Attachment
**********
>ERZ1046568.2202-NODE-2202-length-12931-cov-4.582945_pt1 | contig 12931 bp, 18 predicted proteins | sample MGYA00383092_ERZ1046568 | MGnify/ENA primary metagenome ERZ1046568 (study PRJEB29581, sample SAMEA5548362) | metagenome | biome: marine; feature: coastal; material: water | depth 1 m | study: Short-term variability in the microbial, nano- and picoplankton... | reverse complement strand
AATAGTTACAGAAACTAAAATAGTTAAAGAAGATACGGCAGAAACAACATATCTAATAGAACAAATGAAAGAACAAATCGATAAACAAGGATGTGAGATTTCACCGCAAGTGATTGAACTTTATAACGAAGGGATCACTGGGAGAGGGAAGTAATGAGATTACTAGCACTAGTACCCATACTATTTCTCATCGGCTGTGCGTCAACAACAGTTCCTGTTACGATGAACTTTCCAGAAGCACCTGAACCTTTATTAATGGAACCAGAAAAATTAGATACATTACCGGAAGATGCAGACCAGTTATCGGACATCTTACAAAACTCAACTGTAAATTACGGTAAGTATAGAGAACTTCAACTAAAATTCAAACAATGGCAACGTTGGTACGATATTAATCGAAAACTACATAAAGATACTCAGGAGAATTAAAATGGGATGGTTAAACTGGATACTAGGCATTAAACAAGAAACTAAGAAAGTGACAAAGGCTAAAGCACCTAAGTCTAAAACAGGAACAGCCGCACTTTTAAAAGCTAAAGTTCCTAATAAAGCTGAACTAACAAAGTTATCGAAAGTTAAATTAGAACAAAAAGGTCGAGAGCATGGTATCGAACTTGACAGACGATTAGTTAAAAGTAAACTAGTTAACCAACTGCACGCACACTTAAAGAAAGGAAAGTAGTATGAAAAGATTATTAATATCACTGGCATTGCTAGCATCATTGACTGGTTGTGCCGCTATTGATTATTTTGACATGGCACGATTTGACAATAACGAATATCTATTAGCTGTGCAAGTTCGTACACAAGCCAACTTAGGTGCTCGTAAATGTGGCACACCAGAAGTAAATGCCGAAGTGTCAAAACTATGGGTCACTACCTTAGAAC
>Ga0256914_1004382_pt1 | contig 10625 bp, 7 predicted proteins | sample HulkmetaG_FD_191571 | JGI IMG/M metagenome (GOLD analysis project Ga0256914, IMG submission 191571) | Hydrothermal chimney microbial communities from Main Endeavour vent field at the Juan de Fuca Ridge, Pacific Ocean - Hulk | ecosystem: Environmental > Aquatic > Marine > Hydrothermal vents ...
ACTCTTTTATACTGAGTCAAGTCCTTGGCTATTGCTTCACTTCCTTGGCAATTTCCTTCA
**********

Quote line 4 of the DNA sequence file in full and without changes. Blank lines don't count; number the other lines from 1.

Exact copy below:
ACTCTTTTATACTGAGTCAAGTCCTTGGCTATTGCTTCACTTCCTTGGCAATTTCCTTCA